The best policy in the world won’t protect you without follow-through.
That’s the lesson of a decision by the Seventh Circuit Court of Appeals in a Wisconsin sexual harassment case, Equal Employment Opportunity Commission v. Management Hospitality of Racine, Inc., et al., No. 10-3247 (Jan. 9, 2012,).
The defendant, a company owned by Salauddin Janmohammed which operates 21 International House of Pancakes restaurants, had a “zero-tolerance” anti-harassment policy in place, anti-harassment training, and a policy of investigations of complaints.
What it didn’t have was follow-through. Or, in the words of the Court, “the policy and complaint mechanism were not reasonably effective in practice.”
According to the Court: “the presence of a sexual harassment policy is encouraged by Title VII [but] the mere creation of a sexual harassment policy will not shield a company from its responsibility to actively prevent sexual harassment in the workplace.”
The Court upheld an award of $105,000 to two teenage servers at an IHOP operated by the defendant in Racine. Katrina Shisler and Michelle Powell said they were sexually harassed in 2004 and 2005 by an IHOP assistant manager in violation of Title VII of the Civil Rights Act of 1964, 42 U.S.C. §§ 2000e et seq.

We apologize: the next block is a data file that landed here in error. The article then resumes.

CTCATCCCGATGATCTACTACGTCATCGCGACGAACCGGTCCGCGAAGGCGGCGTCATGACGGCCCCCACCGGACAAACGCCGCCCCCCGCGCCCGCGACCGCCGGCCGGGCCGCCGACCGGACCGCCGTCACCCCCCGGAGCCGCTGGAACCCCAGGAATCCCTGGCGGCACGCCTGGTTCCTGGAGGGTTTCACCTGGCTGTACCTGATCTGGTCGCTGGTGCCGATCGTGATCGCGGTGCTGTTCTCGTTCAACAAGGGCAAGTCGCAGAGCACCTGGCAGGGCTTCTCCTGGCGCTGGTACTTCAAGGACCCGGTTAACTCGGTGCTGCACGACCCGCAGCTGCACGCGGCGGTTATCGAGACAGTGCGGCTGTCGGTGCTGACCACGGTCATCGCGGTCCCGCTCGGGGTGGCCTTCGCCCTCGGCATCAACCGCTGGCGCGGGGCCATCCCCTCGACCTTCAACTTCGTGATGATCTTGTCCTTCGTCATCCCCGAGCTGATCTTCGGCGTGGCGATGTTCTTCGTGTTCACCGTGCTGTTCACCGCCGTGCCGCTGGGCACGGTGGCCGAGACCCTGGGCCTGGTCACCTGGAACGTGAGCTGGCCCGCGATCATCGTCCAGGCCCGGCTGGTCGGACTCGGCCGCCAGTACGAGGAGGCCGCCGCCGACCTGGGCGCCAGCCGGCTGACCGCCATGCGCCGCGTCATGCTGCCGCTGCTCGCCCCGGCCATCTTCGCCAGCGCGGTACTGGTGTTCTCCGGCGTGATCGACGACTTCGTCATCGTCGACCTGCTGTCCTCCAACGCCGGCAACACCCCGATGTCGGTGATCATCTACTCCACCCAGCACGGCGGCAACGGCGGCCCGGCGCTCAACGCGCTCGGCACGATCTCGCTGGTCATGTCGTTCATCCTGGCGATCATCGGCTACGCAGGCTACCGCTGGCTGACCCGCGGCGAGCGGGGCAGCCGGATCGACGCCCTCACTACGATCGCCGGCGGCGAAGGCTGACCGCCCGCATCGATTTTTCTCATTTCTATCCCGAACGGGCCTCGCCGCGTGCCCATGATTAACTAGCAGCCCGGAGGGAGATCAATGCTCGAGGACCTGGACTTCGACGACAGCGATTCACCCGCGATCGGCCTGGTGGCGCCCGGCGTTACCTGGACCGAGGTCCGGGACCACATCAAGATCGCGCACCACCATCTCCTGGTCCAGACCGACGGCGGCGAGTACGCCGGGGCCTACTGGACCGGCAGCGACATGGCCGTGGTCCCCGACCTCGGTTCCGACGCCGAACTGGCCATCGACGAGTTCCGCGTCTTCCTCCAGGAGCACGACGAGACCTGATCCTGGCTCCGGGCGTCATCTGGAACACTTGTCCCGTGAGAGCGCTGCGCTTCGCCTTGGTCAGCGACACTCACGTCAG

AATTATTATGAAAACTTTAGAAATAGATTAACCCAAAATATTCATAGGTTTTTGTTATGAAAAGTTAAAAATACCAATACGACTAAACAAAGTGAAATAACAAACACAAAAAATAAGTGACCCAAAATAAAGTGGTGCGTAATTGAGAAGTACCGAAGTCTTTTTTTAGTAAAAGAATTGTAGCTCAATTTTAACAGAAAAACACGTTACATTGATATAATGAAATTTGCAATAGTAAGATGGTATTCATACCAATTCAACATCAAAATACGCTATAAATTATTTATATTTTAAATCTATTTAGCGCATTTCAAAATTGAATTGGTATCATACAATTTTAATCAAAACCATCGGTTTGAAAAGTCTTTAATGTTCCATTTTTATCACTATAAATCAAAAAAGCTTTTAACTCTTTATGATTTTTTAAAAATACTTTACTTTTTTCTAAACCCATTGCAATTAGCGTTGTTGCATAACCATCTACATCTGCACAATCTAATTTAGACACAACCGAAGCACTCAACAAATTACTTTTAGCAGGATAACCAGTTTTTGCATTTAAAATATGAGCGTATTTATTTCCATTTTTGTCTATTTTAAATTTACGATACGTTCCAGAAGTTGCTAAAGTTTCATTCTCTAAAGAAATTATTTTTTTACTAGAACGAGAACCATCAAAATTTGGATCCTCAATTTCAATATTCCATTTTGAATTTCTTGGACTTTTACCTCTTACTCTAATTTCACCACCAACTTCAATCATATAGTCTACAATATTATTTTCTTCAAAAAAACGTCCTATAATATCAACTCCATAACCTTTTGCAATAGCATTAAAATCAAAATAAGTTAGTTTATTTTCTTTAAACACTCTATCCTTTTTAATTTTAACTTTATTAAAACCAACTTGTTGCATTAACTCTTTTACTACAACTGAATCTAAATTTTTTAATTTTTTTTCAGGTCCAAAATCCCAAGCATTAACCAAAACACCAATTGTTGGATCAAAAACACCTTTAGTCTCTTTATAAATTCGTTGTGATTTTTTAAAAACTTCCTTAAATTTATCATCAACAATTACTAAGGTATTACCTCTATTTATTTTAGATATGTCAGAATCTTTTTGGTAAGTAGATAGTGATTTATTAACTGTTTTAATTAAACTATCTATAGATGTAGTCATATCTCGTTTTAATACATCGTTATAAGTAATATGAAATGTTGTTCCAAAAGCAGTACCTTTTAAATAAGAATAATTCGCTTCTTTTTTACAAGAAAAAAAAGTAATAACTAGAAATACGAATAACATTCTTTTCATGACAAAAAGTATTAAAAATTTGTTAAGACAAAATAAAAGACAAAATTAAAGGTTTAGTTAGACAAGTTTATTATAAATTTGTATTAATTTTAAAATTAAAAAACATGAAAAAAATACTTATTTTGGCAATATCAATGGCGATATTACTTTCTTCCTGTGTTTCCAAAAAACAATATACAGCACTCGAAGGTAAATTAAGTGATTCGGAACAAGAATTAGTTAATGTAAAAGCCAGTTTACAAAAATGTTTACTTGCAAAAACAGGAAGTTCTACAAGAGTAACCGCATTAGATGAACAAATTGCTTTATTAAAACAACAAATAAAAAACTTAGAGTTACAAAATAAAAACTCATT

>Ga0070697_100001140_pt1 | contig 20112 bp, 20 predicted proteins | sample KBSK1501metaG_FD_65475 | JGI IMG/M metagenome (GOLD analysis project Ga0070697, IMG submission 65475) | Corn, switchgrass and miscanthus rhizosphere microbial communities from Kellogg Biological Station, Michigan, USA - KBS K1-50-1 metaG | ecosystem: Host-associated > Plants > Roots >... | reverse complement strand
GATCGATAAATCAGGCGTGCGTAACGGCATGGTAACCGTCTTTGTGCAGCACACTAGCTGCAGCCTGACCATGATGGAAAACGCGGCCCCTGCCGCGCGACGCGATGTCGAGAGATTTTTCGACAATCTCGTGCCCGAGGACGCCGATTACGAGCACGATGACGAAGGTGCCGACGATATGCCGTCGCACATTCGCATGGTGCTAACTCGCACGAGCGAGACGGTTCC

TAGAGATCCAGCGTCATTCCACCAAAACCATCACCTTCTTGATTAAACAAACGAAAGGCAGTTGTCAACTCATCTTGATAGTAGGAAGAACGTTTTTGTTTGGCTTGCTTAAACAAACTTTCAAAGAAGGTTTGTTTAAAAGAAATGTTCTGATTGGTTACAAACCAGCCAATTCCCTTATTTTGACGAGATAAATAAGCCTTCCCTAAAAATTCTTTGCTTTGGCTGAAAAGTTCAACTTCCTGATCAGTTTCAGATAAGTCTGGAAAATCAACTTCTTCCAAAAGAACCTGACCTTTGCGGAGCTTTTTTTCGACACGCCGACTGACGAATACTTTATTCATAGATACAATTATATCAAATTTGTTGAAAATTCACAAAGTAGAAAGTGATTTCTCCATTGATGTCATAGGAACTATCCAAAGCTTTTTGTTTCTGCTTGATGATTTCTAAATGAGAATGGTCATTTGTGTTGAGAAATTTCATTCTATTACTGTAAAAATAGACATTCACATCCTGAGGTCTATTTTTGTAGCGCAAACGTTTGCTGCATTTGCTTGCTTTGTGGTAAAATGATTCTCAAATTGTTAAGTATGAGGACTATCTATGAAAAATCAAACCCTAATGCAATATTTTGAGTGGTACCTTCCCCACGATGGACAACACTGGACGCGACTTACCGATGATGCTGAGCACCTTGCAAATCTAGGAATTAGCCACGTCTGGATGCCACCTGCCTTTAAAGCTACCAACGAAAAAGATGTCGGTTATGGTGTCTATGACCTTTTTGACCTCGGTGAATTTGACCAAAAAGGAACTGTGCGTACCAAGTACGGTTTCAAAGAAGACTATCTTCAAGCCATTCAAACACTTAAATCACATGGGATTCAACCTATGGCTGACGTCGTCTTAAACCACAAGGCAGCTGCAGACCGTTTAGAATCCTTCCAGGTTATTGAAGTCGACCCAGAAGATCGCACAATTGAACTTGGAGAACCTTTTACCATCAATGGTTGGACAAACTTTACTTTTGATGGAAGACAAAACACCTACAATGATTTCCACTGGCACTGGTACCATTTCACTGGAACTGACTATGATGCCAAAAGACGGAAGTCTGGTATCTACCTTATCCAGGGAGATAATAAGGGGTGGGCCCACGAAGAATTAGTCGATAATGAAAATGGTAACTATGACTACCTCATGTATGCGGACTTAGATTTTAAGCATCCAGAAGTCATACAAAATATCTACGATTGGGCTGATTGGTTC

Normally, an employer can advance the so-called Faragher/Ellerth affirmative defense in a Title VII case sexual harassment claim involving a hostile work environment. This allows the employer to escape liability for damages if:
(a) it “exercised reasonable care to prevent and correct promptly any sexually harassing behavior,” and
(b) “the plaintiff employee unreasonably failed to take advantage of any protective or corrective opportunities provided by the employer or to avoid harm otherwise.”
The Court said the Faragher/Ellerth affirmative defense was not available to the Management Hospitality because both teens had complained to managers about sexual harassment and the managers did nothing. The company did not begin investigating until a private investigator hired by an attorney for one of the teenager began asking questions.
The Court said a rational jury could have found that the sexual harassment occurred “every shift,” was “highly offensive,” and included “physical touching.”
The Court said a rational jury also could conclude that the employer failed to follow its own policies by discouraging employees from reporting complaints, providing inadequate anti-harassment training to supervisors, and failing to “promptly” investigate the complaints.
The EEOC filed suit on behalf of the two teenaged servers. A jury awarded one of the servers $1,000 in compensatory damages and the other $4,000 in compensatory damages and $100,000 in punitive damages.